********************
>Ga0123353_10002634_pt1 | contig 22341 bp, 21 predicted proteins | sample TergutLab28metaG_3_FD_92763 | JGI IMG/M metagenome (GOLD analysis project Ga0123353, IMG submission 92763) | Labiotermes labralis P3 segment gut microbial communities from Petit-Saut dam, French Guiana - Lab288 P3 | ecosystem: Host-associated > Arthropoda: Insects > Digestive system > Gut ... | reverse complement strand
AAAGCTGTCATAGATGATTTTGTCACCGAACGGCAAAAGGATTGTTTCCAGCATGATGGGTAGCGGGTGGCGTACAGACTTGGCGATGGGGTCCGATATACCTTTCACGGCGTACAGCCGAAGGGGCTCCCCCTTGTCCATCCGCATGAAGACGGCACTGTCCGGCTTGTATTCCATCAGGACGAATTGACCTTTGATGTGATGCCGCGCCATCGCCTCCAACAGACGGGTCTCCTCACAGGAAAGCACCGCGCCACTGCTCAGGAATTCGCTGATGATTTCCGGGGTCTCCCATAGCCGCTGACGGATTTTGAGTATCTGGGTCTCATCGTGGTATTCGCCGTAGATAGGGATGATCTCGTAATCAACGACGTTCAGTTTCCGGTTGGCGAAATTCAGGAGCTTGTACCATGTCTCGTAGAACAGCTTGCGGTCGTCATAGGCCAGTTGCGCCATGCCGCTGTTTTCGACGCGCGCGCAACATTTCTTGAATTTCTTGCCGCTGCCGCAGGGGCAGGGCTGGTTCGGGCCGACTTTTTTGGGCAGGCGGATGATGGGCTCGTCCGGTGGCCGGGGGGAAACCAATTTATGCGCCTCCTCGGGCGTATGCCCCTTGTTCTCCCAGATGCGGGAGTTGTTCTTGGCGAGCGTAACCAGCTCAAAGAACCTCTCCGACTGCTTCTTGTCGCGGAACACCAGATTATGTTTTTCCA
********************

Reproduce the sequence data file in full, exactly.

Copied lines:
>Ga0123353_10002634_pt1 | contig 22341 bp, 21 predicted proteins | sample TergutLab28metaG_3_FD_92763 | JGI IMG/M metagenome (GOLD analysis project Ga0123353, IMG submission 92763) | Labiotermes labralis P3 segment gut microbial communities from Petit-Saut dam, French Guiana - Lab288 P3 | ecosystem: Host-associated > Arthropoda: Insects > Digestive system > Gut ... | reverse complement strand
AAAGCTGTCATAGATGATTTTGTCACCGAACGGCAAAAGGATTGTTTCCAGCATGATGGGTAGCGGGTGGCGTACAGACTTGGCGATGGGGTCCGATATACCTTTCACGGCGTACAGCCGAAGGGGCTCCCCCTTGTCCATCCGCATGAAGACGGCACTGTCCGGCTTGTATTCCATCAGGACGAATTGACCTTTGATGTGATGCCGCGCCATCGCCTCCAACAGACGGGTCTCCTCACAGGAAAGCACCGCGCCACTGCTCAGGAATTCGCTGATGATTTCCGGGGTCTCCCATAGCCGCTGACGGATTTTGAGTATCTGGGTCTCATCGTGGTATTCGCCGTAGATAGGGATGATCTCGTAATCAACGACGTTCAGTTTCCGGTTGGCGAAATTCAGGAGCTTGTACCATGTCTCGTAGAACAGCTTGCGGTCGTCATAGGCCAGTTGCGCCATGCCGCTGTTTTCGACGCGCGCGCAACATTTCTTGAATTTCTTGCCGCTGCCGCAGGGGCAGGGCTGGTTCGGGCCGACTTTTTTGGGCAGGCGGATGATGGGCTCGTCCGGTGGCCGGGGGGAAACCAATTTATGCGCCTCCTCGGGCGTATGCCCCTTGTTCTCCCAGATGCGGGAGTTGTTCTTGGCGAGCGTAACCAGCTCAAAGAACCTCTCCGACTGCTTCTTGTCGCGGAACACCAGATTATGTTTTTCCA